Chicago Police Department’s Under-Disciplined Lying Officers – NBC Chicago

A new report from the Chicago Inspector General accuses the Chicago Police Department and other agencies charged with investigating officer discipline of failing to adequately punish officers who were caught lying or to make false statements.

The report, released Thursday by the Chicago office of Inspector General Deborah Witzburg, found that the CPD – along with the Internal Affairs Bureau, the Civilian Police Accountability Office and the Chicago Police Board – n have not systematically fired officers or civilians from the force. who have been caught making false statements or reports.

Witzburg said these agencies failed.

“The agencies comprising the Chicago Police Accountability System do not ensure that CPD members with enduring Rule 14 violations are separated from the Department, despite statements of intent to the contrary,” the report states.

Rule 14 of the CPD specifically prohibits officers from “making a false report, written or oral”.

The OIG report found that as of last November, the CPD “employs or recently employed” at least 110 members of the Chicago Police Department who had made false statements or reports.

The Witzburg office cited examples where, in 2019, the then deputy director of the Office of Home Affairs made a public statement that “since approximately 2008, if a person has a sustained violation of Rule 14, we recommend separation”.

But the OIG report cited three examples in 2012, 2017 and 2019 where the BIA recommended disciplinary action that was not terminated.

The inconsistencies, the OIG report notes, “raise serious concerns about the thoroughness, fairness, and consistency with which Rule 14 is applied.”

“The appropriate punishment for violating this rule is dismissal. He is fired from the police department,” Witzburg told NBC 5 Investigates on Thursday. “We cannot ask people to trust a police department that leaves its members lying,” Witzburg added.

Agents who make false statements can also have a direct impact on court cases if they are placed on so-called Brady lists when prosecutors recommend against using them as witnesses because their credibility has been questioned.

NBC 5 Investigates obtained thousands of pages of memos from the Cook County State’s Attorney’s Office telling prosecutors not to call hundreds of officers as witnesses after judges questioned their credibility.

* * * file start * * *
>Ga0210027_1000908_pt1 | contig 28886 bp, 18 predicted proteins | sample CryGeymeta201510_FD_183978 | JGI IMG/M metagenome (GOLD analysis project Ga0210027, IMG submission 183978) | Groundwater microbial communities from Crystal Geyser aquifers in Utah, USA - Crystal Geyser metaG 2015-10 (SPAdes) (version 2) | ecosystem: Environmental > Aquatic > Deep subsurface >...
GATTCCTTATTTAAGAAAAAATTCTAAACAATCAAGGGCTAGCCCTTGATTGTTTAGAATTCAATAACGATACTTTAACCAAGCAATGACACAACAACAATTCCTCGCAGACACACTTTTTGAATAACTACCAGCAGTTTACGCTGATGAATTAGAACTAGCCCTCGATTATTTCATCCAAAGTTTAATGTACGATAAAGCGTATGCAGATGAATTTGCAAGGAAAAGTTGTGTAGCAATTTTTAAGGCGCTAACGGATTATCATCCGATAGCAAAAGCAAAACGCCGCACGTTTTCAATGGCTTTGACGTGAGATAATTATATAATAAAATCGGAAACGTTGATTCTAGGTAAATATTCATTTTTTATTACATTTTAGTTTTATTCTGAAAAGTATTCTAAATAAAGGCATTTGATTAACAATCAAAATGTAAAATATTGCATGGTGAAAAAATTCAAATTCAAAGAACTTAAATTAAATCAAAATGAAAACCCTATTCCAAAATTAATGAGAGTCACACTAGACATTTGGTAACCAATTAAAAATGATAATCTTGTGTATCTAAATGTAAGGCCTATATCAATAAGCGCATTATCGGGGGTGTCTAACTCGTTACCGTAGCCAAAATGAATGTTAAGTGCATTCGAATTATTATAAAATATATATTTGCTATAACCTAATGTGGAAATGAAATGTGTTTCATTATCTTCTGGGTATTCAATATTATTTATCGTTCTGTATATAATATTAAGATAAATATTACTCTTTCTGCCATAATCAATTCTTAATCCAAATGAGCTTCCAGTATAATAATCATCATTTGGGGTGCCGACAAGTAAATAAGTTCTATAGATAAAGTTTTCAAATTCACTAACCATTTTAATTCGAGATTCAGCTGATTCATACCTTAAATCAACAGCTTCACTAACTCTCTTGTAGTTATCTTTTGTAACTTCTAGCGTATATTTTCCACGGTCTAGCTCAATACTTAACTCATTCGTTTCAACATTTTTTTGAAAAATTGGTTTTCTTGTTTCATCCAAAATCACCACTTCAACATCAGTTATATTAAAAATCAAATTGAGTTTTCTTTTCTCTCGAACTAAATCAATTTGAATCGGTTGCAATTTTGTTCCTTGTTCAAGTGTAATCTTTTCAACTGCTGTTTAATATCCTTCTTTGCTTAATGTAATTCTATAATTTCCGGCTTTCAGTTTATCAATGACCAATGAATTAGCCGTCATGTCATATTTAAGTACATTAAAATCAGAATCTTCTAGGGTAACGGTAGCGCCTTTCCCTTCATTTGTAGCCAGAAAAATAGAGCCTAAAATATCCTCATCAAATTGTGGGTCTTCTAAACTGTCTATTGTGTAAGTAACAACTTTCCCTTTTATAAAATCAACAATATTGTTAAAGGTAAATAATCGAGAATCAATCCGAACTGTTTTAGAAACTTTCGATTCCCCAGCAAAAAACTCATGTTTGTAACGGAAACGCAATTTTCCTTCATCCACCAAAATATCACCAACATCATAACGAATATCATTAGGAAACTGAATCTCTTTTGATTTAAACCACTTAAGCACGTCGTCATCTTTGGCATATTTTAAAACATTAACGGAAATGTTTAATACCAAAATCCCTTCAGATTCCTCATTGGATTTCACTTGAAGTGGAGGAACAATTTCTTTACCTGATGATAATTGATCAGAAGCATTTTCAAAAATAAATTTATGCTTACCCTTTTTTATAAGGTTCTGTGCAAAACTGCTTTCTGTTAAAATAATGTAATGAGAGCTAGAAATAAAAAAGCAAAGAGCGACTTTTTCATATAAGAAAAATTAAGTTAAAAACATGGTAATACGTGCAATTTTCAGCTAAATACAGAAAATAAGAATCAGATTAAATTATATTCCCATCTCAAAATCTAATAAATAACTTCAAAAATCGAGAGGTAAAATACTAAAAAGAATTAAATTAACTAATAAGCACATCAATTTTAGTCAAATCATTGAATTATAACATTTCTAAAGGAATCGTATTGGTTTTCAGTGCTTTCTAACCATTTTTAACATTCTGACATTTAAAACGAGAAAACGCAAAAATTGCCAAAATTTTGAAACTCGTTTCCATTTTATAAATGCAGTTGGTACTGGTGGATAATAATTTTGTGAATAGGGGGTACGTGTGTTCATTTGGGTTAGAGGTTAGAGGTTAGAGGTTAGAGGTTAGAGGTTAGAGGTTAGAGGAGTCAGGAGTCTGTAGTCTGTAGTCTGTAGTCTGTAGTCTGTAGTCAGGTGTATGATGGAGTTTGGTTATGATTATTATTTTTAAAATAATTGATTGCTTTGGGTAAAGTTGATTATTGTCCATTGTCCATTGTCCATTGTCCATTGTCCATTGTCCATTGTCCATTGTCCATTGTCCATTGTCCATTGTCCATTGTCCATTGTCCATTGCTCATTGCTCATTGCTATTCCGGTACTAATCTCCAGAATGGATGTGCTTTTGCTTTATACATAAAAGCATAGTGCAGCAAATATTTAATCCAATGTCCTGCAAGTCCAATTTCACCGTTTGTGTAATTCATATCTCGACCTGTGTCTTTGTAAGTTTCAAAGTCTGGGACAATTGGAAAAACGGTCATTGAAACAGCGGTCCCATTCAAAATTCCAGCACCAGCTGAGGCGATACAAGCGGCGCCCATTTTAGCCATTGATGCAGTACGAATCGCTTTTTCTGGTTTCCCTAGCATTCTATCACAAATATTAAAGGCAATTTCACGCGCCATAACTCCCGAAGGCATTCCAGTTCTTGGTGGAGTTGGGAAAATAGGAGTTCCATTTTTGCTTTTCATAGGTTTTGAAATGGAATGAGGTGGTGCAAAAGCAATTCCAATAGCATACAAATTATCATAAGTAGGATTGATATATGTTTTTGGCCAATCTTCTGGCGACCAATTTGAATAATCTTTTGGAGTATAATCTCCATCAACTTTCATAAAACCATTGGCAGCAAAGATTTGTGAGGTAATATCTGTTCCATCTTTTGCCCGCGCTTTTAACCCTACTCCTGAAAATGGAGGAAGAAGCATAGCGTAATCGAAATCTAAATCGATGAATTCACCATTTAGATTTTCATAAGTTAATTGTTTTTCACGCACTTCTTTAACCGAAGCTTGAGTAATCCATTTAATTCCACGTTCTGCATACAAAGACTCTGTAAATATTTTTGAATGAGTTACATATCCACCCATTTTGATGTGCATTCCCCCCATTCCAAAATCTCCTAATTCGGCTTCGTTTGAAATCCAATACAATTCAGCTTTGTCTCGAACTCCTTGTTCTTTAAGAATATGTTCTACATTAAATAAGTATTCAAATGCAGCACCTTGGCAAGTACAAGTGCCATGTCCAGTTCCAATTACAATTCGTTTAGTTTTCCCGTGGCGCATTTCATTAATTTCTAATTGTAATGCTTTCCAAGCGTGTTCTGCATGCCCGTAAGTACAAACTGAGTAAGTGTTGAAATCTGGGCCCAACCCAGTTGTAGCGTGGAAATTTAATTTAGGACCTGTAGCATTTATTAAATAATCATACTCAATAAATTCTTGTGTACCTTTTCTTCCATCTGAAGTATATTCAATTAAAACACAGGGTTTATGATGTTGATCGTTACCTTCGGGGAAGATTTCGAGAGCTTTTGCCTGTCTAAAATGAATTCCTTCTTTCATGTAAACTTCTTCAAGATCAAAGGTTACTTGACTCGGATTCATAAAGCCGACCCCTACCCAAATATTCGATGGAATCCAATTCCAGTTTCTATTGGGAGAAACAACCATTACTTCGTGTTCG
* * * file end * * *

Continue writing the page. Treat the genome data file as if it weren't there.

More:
An example from a 2016 memo involved a Cook County Circuit Court judge stating that a Chicago police officer: “…had a reckless concern for the truth…(n’ had) no credibility in court and called the officer an outright liar.”

In another memo, a judge called the testimony of a Chicago police officer “patently false,” adding, “I also don’t think I can find the rest of his testimony reliable or credible.”

Another memo says another judge said an officer’s testimony was a “complete pretense.” According to the court transcript in that case, the judge expressed frustration with “…the testimony of these officers who are taped and lying.”

The three officers in those memos are still in the force, according to the city’s online employee database.

Witzburg said the CPD and other agencies had “spoken” about firing officers caught making false statements, but had not “followed through” when it came to actual discipline.

The OIG report also makes a series of recommendations, including calling on the CPD to more systematically fire officers or civilians caught making false statements.

In its response to the agency, the CPD said it “does not agree with this recommendation because it does not take into consideration actions beyond the department’s control.”

Members of the Chicago Police Department can file a grievance when faced with disciplinary issues and challenge their potential punishment, the department noted.

Settlement agreements can also affect the outcome of disciplinary cases.

In a statement emailed to NBC 5 Investigates, CPD wrote, “Members of the Chicago Police Department are held to the highest standards. Our sworn and civilian members must act with integrity as we strive to build and maintain credibility and trust among the communities we serve. We have considered the recommendations of the Office of the Inspector General and have already made progress in completing and implementing several of these recommendations. COPA sent out a statement that said in part, “COPA is firm in its position that officers found guilty of willfully lying in an official report or statement should be held accountable. These actions not only negatively impact the Department’s reform efforts, but can also undermine the integrity of our criminal justice system.

NBC Chicago

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